GENEVA (Reuters) - An increasing number of countries are abolishing the death penalty and even the most active users of capital punishment are taking steps to restrict it, a congress of abolitionists heard on Wednesday.
The three-day World Congress Against the Death Penalty hopes to give momentum to a trend that has seen roughly 4 countries a year, especially in Africa and Central Asia, join the ranks of abolitionists in recent decades.
“There is a new trend against the death penalty that is something new for the world,” said Mario Marazziti, spokesman for the Community of Sant’Egidio, an Italian advocacy group that is one of the driving forces in the global campaign to stop the death penalty.
The congress is backed by the Swiss government and draws strong support from Italy and Spain — reflecting the fact that Europe is now almost entirely free of executions.
The campaign was given support by a non-binding United Nations resolution in 2007 calling on countries who use the death penalty to introduce a moratorium and arguing that capital punishment undermined human dignity and was not a deterrent.
Marazziti told a briefing that 56 countries continued to execute people, while 141 countries did not use the death penalty, including 93 that had formally abolished it altogether.
Since 2007 the African states of Rwanda and Burundi have abolished the death penalty, joining Cambodia to show that even countries that have suffered genocide can drop it.
In China, which probably executes more people annually than any other country, the supreme court ordered judges earlier this month to limit the use of the death penalty to the most serious crimes. Amnesty International estimates that at least 7,000 people were sentenced to death in China in 2008 and 1,718 executed in that year.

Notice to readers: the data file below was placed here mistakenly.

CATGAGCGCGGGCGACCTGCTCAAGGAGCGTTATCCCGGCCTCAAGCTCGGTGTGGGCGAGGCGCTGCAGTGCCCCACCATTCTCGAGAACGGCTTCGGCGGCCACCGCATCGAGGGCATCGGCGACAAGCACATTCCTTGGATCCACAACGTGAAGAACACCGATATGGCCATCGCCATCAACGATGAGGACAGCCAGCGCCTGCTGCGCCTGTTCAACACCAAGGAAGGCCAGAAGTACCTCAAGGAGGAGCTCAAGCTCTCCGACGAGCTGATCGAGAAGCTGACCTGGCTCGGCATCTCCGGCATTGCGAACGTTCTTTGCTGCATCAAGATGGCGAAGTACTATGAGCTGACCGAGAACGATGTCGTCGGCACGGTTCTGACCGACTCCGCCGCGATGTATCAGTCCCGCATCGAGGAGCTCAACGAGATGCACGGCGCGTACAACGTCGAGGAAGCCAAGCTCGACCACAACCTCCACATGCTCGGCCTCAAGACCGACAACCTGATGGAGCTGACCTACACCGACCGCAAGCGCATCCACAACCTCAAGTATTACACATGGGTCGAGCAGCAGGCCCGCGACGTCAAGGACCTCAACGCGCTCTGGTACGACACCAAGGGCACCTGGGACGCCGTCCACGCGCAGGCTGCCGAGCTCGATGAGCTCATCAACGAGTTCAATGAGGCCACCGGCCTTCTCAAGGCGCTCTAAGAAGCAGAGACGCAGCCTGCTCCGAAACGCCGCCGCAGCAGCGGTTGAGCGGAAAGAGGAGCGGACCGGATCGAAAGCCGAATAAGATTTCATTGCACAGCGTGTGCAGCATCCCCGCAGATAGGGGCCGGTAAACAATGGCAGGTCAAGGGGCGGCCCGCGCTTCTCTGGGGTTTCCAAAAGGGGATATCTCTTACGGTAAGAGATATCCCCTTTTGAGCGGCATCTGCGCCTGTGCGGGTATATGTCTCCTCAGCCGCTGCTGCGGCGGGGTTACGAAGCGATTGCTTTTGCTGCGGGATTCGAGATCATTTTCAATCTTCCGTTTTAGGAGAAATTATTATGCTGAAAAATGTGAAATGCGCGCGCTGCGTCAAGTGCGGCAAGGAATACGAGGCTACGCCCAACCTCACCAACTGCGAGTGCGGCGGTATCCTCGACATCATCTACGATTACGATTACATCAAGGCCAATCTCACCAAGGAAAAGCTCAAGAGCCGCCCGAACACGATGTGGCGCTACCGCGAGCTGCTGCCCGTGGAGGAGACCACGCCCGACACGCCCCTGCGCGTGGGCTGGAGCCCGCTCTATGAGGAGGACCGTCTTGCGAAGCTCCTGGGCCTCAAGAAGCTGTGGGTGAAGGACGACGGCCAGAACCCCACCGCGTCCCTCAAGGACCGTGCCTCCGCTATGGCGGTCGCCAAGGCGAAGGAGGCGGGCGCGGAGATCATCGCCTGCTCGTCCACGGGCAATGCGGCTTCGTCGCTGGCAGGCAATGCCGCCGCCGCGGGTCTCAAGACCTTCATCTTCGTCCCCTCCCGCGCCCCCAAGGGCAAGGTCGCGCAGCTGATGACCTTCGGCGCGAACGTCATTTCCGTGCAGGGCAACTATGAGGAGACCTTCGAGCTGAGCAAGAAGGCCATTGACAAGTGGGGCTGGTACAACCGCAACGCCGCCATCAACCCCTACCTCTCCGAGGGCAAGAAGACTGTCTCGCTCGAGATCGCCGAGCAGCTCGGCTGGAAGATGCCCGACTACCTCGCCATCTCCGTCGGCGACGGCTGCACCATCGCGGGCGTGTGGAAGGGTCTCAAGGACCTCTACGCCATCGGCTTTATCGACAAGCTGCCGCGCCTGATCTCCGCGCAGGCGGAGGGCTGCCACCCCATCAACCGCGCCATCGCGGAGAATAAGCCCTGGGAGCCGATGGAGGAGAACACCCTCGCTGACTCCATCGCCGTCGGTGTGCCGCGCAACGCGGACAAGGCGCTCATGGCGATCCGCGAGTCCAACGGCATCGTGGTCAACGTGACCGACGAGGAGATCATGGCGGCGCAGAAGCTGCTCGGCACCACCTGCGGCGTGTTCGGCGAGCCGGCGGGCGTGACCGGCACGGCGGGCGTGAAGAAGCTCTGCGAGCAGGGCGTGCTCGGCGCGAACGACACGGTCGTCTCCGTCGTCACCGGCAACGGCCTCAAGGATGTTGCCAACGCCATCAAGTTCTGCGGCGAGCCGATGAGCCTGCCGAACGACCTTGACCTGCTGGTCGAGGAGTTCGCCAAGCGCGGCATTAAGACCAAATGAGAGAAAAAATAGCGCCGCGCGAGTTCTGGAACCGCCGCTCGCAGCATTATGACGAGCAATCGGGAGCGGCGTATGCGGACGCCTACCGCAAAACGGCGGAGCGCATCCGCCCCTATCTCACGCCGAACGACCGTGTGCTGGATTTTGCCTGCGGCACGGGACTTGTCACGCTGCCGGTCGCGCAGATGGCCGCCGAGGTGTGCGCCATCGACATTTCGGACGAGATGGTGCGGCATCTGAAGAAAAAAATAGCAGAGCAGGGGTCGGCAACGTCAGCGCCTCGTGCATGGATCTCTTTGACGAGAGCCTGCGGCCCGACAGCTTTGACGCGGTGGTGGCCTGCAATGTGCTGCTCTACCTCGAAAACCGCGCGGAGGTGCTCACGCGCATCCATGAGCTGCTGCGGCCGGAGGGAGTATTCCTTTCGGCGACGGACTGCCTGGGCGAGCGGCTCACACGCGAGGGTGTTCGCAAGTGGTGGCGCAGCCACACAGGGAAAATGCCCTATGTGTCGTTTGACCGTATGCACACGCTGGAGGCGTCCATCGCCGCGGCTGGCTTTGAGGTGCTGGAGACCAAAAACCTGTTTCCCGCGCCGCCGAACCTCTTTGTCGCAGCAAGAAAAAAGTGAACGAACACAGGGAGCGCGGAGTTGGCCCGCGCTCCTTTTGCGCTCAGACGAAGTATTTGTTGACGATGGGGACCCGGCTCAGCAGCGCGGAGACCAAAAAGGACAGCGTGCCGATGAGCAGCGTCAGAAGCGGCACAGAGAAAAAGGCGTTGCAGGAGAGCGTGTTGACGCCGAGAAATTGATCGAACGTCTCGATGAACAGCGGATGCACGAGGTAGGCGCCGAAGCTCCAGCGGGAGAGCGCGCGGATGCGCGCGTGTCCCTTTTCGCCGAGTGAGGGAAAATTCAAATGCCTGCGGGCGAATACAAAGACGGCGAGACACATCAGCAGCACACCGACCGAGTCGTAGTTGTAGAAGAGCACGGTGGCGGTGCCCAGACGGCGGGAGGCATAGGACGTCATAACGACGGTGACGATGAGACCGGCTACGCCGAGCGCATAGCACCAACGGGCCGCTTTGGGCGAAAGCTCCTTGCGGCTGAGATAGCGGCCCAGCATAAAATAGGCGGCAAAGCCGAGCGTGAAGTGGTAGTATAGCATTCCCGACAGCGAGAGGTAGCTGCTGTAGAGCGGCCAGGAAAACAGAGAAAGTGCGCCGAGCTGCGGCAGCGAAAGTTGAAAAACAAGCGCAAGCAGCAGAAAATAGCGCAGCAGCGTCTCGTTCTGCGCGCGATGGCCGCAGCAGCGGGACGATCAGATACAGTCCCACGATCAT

Abolitionists hope that a series of countries, mainly in Africa, that have moratoriums on the death penalty and backed the U.N. resolution will move to full abolition, while others can be persuaded to adopt moratoriums.
In the United States, where capital punishment is largely controlled by the states, New Jersey and New Mexico have repealed the death penalty in recent years.
Campaigners hope President Barack Obama will set an example by declaring a moratorium on the federal death penalty.
They also see diminishing support for the death penalty among the public, now that many states offer the alternative of life in prison without parole, and the high cost of running death row and executions is worrying some state governments.
Reporting by Jonathan Lynn; editing by Noah Barkin